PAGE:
The health care industry has seen more HIPAA settlements in 2016, typically in seven figures, than in any previous year. The industry has also experienced very significant cyberattacks. Cyberattacks are a healthcare epidemic with over 100 million healthcare records already compromised.
High Business Risk
Earlier this year, the industry saw the first settlement of a data breach class-action lawsuit that cost the entity up to $28 million. The information — 31,800 patient records — was not encrypted, and not appropriately secured. Risk assessment and risk management were not done appropriately. The payout was $242 to each impacted patient. And on October 18, 2016, this same entity was fined $2.14 million for having a lack of appropriate security safeguards. The signature on the HIPAA settlement agreement with the Office for Civil Rights (OCR), the entity responsible for enforcing HIPAA, is that of the CEO of the entity fined. Cybersecurity must be a health care CEO priority in 2016 and beyond.
What are the HIPAA & HITECH Encryption Mandates?
The HIPAA Security Rule includes two addressable implementation specifications related to encryption.
1. Encryption & Decryption (A) §164.312 (a) (2) (iv) (Access Control Standard): Implement a mechanism to encrypt & decrypt Protected Health Information (PHI)
2. Encryption (A) §164.312 (e) (2) (ii) (Transmission Security Standard): Implement a mechanism to encrypt Electronic Protected Health Information (EPHI) when deemed appropriate
The HIPAA Breach Notification Rule, 45 CFR §§ 164.400-414, requires HIPAA covered entities and their business associates to provide notification following a breach of unsecured PHI.
Unsecured PHI essentially refers to PHI that has not been encrypted. If a healthcare asset, such as a database server, information on a mobile device or data in the cloud gets hacked, but the information was appropriately encrypted, the organization would not be required to report this breach. This is not an insignificant reduction in risk to the business.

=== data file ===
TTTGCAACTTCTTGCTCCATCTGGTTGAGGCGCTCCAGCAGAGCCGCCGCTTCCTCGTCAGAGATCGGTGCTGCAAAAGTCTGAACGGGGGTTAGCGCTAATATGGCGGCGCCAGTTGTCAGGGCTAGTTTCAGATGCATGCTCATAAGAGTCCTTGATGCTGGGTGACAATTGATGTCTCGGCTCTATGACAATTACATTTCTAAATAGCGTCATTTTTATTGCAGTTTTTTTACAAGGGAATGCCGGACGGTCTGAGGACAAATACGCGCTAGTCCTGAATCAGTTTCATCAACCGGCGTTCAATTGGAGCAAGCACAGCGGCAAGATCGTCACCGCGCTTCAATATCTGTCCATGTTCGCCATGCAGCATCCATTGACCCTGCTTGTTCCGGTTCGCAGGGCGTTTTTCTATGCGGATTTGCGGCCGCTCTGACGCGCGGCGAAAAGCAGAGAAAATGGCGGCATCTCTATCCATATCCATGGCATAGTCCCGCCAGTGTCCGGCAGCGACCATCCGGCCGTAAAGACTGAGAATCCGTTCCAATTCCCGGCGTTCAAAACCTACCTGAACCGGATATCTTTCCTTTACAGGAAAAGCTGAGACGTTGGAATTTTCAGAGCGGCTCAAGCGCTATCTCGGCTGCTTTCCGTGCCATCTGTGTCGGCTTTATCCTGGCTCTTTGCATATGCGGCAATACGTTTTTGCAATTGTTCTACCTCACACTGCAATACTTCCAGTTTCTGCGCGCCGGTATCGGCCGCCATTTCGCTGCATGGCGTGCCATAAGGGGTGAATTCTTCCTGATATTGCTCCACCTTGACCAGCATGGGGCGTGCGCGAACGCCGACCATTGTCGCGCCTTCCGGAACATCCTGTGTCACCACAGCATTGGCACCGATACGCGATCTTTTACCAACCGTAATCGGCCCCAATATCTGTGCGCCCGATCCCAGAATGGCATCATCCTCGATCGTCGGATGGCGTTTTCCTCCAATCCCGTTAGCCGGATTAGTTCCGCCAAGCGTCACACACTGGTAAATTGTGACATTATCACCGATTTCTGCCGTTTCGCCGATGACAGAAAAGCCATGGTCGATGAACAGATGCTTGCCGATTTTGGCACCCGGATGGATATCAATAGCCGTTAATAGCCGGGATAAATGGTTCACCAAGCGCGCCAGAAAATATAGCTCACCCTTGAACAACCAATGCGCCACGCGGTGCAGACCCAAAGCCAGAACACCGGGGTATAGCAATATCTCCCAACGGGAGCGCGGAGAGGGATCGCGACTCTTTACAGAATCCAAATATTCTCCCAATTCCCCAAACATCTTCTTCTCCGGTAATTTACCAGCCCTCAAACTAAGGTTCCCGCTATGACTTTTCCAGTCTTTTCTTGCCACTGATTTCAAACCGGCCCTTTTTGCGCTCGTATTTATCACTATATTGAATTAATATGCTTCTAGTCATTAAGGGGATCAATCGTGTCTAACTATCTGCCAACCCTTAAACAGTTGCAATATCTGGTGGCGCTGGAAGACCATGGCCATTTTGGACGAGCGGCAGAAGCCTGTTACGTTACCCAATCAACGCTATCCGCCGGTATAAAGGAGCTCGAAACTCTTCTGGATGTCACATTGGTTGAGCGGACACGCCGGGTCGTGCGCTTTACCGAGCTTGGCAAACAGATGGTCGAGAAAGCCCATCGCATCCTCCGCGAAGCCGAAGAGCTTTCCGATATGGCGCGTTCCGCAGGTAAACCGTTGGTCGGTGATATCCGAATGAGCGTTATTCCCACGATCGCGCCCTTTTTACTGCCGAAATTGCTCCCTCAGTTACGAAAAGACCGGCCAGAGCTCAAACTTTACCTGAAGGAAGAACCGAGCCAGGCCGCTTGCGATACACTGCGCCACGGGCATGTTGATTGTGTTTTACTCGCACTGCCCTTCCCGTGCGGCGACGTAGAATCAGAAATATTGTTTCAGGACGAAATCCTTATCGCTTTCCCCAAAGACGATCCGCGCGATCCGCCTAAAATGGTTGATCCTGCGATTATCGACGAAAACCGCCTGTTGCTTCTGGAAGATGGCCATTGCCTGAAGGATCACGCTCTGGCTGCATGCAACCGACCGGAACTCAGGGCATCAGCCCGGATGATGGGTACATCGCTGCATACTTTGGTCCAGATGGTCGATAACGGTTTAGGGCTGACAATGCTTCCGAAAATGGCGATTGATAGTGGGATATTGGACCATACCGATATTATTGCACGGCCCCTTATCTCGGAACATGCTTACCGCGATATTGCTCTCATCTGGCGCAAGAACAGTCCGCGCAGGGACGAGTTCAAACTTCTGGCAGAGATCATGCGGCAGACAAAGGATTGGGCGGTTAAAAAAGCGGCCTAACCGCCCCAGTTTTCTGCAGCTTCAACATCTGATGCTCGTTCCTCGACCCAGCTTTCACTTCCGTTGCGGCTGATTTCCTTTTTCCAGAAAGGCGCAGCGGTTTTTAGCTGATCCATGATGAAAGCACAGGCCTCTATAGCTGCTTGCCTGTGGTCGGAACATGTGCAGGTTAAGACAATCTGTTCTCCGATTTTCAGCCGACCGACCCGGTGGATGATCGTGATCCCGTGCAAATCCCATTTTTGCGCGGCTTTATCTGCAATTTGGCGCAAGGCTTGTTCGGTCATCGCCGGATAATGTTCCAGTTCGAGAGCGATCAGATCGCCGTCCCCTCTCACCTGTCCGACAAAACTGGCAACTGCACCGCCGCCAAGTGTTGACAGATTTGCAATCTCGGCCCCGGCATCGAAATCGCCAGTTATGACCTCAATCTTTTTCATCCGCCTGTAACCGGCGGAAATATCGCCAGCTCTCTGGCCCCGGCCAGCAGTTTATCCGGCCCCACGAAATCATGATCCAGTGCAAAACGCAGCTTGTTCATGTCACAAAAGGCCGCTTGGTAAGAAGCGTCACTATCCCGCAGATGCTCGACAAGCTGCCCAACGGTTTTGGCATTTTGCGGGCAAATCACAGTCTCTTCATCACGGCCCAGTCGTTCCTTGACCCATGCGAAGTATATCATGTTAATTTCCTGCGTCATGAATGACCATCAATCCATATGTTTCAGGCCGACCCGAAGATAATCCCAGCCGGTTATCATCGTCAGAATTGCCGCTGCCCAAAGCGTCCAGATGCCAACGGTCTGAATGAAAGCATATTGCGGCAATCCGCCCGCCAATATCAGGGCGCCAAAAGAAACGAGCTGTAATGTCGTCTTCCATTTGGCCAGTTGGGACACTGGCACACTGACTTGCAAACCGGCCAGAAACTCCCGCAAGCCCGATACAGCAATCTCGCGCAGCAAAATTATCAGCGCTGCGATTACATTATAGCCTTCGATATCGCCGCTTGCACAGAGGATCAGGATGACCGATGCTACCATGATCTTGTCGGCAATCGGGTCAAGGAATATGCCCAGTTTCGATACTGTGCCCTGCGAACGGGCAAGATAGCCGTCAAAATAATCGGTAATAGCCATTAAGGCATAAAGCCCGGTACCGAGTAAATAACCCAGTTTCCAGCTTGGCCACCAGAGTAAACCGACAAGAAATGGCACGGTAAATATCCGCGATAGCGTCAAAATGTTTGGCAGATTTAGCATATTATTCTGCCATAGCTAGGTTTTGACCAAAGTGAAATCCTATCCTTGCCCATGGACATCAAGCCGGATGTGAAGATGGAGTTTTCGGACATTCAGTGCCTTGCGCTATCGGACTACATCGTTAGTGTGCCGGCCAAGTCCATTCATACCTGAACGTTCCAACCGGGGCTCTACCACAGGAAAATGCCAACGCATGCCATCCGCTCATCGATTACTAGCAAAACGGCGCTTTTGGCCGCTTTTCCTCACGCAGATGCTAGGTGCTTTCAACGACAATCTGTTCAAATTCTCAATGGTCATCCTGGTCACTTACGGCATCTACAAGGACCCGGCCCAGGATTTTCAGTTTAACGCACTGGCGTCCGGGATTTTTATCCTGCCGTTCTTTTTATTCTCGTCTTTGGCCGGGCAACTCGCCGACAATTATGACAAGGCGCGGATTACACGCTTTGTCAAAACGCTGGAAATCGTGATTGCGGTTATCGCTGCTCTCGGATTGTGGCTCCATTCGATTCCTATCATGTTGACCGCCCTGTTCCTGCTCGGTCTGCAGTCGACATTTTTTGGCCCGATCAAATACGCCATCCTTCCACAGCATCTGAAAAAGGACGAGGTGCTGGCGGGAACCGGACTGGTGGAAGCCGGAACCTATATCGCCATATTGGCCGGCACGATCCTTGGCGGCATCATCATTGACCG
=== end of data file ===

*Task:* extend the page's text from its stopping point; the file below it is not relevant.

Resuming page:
Get Started With an Enterprise Encryption Policy
Every healthcare organization must develop an enterprise encryption policy that establishes the foundation for a disciplined implementation across several potential attack surfaces. The encryption policy should address requirements for encryption algorithm and key bit strength. The data at rest and data in motion areas that need to be reviewed for credible implementation of encryption capabilities across the enterprise include:
• Database servers
• PII/EPHI on cloud provider systems
• Backup media
• Multifunctional printers/copiers
• USB devices
• Text messages
• Remote access
Further, such policy must clearly state the scope to apply to all assets, including systems, networks and applications, as well as all facilities (including cloud providers), which process, store, transmit, or maintain sensitive information.
An example of actual language in an encryption policy for a health care entity to address transmission of data across open, public networks or the wireless infrastructure, may include:
• All encryption mechanisms implemented to comply with this policy must support a minimum of, but not limited to, 128-bit encryption.
• When transmitting EPHI electronically, regardless of the transmission system being used, users must take reasonable precautions to ensure that the receiving party is who they claim to be and has a legitimate need for the information requested.
• If the EPHI being transmitted is not to be used for treatment, payment or health care operations, only the minimum required amount of PHI should be transmitted.
Regulatory mandates such as HIPAA and HITECH, as well as state breach notification requirements, raise the priority for organizations to implement encryption capabilities across personally identifiable information (PII) at rest and PII in motion (transmission). Ensure your organization has standardized on a vendor/product solution to encrypt mobile devices such as laptops and tablets, and deployed a Mobile Device Management (MDM) solution for smartphones.
For desktops, entities are increasingly looking at thin clients to eliminate the risk of PII on desktops. Backup media must be encrypted as well. Finally, ensure that databases and applications are closely reviewed so that any associated PII is encrypted – the standards typically implemented are Advanced Encryption System (AES) and a minimal key strength of 128 bits, preferably 256 bits.
So as you look to your cyber security priorities for 2017, three words should guide your action: encrypt, encrypt and — yes — encrypt!
This article originally appeared in the November 2016 issue of Workflow.